CARACAS, Venezuela — Russian warships have ended training exercises with Venezuela's navy in Moscow's first such Caribbean deployment since the Cold War.
Russian television on Tuesday showed images of a Venezuelan-operated Sukhoi fighter jet swooping low over Russian warships in a simulated air attack.
The exercises that ended late Monday with a fireworks display included an air defense exercise and joint actions to spot, pursue and detain an intruding vessel, Russian navy spokesman Capt. Igor Dygalo said.
The Russian ships arrived in Venezuela last week in an operation widely seen as a show of Kremlin anger over the U.S. decision to deliver aid to Georgia aboard warships following that country's conflict with Russia.
President Hugo Chavez has said the naval exercises weren't meant as a provocation to the U.S. or any other nation. He has praised Russia for raising its profile in the Americas, while saying the U.S. Navy's recently reactivated 4th Fleet poses a threat to Venezuela.
U.S. officials say 4th Fleet, which was dissolved after World War II, will help maintain security in the Caribbean and Latin America while performing humanitarian missions and counterdrug operations.
This week's joint naval exercises featured helicopters dropping special operations soldiers onto a ship as if it had been "seized by terrorists," according to a report on state-run Rossiya television.
Russia sent the nuclear-powered cruiser Peter the Great, the destroyer Admiral Chabanenko and support ships, and Russian television said they were joined by three Venezuelan frigates for the exercises, dubbed "Venrus 2008."
Rossiya television reported that the Venezuelan warships returned home and the Russian squadron left the area. It broadcast footage of a farewell fireworks display and Russian sailors waving their caps in a farewell gesture.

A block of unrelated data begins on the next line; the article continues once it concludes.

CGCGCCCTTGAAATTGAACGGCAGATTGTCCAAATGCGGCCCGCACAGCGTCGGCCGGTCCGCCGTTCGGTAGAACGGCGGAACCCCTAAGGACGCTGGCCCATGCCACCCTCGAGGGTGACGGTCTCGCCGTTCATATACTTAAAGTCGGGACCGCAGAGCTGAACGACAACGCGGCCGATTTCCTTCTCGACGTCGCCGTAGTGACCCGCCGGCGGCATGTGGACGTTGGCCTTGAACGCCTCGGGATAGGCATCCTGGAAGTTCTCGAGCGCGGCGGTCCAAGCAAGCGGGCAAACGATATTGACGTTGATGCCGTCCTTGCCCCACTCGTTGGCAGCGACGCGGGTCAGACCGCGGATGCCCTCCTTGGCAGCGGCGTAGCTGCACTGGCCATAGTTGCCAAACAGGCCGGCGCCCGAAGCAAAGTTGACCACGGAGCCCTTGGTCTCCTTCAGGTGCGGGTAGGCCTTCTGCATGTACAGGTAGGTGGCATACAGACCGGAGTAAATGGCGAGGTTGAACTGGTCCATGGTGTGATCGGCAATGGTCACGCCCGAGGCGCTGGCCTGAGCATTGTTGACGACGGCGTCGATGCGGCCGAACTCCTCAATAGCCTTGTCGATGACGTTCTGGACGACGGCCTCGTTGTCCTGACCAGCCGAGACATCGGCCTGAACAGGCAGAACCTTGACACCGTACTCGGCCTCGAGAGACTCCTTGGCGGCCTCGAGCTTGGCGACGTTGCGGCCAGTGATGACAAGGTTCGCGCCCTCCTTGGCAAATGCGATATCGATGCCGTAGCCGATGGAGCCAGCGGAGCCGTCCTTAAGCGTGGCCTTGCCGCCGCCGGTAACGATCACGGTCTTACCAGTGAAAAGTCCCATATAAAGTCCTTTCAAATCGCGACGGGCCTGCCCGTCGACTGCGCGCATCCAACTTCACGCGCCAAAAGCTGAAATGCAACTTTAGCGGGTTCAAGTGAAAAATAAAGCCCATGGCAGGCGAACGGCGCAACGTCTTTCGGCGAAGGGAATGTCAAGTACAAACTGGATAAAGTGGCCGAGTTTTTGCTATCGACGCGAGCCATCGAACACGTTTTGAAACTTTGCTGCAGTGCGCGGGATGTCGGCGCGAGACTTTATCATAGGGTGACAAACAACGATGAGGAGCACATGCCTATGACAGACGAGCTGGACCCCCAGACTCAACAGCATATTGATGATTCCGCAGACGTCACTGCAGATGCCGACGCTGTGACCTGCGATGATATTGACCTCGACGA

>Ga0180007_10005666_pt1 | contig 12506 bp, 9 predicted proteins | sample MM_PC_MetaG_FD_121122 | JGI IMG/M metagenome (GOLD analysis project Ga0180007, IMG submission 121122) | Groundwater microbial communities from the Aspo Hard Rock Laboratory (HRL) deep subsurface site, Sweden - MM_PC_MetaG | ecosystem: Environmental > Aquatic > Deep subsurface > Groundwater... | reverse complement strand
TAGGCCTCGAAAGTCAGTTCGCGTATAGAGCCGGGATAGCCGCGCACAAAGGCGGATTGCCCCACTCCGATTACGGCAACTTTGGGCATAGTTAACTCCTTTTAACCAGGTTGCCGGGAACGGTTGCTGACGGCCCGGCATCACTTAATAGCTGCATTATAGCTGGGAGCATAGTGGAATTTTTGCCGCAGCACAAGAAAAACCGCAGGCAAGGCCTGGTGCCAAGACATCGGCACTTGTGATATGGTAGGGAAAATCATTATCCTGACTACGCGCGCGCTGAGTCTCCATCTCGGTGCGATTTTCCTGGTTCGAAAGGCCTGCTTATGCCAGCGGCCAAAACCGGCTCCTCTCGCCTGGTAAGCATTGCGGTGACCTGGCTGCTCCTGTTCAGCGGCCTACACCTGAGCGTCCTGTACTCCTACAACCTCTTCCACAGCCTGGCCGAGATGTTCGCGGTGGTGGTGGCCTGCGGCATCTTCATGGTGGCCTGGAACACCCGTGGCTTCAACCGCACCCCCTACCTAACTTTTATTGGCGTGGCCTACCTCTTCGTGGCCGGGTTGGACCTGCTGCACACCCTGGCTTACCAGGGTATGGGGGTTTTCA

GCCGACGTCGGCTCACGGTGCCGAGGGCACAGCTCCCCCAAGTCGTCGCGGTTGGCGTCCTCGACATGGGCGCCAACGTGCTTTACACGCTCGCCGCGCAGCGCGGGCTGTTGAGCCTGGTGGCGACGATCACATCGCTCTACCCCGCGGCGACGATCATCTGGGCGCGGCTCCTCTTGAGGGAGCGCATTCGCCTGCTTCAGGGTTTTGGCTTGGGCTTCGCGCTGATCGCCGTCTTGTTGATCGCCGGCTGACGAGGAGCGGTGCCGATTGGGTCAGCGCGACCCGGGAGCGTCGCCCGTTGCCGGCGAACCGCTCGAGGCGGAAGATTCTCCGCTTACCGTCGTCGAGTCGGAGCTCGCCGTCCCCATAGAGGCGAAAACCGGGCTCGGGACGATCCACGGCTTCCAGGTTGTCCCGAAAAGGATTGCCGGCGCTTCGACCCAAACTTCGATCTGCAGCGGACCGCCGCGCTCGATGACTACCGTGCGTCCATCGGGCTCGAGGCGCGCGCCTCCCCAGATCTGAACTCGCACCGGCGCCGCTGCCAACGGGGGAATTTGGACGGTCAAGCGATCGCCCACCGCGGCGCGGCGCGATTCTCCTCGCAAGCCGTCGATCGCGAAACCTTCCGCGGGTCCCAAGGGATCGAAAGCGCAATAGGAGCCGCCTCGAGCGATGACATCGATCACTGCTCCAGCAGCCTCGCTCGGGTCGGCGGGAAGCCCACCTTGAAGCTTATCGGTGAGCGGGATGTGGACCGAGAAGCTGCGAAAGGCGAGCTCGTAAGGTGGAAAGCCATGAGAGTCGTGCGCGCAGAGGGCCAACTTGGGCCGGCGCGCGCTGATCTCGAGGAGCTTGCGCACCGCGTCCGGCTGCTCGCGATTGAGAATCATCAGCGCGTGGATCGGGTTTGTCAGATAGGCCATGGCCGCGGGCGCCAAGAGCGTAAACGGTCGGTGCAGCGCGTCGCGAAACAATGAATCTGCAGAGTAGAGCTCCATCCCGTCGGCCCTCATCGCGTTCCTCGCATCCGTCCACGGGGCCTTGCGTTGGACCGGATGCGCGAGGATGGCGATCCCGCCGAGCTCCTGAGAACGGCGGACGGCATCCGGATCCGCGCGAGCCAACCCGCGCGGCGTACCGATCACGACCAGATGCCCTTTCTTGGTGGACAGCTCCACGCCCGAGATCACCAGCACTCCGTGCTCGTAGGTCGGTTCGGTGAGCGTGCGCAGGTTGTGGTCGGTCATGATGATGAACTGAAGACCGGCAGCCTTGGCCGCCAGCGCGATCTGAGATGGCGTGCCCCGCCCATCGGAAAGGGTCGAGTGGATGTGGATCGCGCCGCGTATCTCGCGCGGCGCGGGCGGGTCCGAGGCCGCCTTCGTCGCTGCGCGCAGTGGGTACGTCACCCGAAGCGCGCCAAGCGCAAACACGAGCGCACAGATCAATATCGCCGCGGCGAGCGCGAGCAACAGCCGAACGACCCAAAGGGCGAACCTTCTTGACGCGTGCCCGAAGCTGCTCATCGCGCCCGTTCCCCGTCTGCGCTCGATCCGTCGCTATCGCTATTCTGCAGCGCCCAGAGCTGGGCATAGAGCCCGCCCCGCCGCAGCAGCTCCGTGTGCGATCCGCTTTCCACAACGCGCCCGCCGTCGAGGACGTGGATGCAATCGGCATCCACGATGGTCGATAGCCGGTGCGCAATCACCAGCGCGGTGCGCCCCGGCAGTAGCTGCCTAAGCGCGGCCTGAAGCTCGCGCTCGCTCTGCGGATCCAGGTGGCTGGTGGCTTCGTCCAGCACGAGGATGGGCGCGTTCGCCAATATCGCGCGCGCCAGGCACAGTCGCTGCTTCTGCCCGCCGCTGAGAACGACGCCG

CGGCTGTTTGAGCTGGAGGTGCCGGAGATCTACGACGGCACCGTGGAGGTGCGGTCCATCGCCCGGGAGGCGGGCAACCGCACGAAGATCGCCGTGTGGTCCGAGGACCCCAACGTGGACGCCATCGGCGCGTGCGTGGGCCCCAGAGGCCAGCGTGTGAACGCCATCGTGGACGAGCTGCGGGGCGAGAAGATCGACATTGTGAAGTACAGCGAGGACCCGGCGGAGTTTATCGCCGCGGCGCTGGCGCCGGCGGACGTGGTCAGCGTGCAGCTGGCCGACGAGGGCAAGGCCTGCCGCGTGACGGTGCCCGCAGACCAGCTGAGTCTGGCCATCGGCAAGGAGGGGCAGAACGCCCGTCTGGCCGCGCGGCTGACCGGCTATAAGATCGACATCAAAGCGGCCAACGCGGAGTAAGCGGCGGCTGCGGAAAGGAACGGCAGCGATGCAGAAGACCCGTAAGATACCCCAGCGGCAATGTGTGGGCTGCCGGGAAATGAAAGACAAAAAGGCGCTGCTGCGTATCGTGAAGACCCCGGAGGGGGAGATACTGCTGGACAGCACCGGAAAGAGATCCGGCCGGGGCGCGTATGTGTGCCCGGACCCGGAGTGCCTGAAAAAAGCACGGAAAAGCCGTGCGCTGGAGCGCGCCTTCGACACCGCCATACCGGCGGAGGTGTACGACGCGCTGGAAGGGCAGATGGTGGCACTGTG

Russian television reported that the ships operated with joint Russian-Venezuelan crews. At one point, Rossiya reported, the commander of the Russian squadron captained a Venezuelan frigate while Venezuelan Rear Adm. Luis Morales acted as captain of the Peter the Great.
Venezuela has previously held military training with Brazil, the Netherlands and other nations.
Soviet ships and planes regularly visited Cuba during the Cold War, but Russian troops have been largely absent from the region since the Soviet Union dissolved in 1991.
The Russian ships sailed into a Venezuelan port last week for a visit timed to coincide with Russian President Dmitry Medvedev's talks with Chavez in Caracas.
Venezuela has bought more than $4 billion in Russian arms, including 100,000 Kalashnikov rifles, helicopters and the Sukhoi fighter jets used in this week's training.
Chavez, a former army paratroop commander, says he is trying to transform Venezuela into a socialist country, and views Russia as a key ally in moving toward a "multipolar" world with less U.S. influence.
Venezuelan Defense Minister Gustavo Rangel was aboard one of the ships on Monday. Rossiya television showed him thanking the Russians and reciting the motto often used by Chavez: "Fatherland, socialism or death! We will prevail!"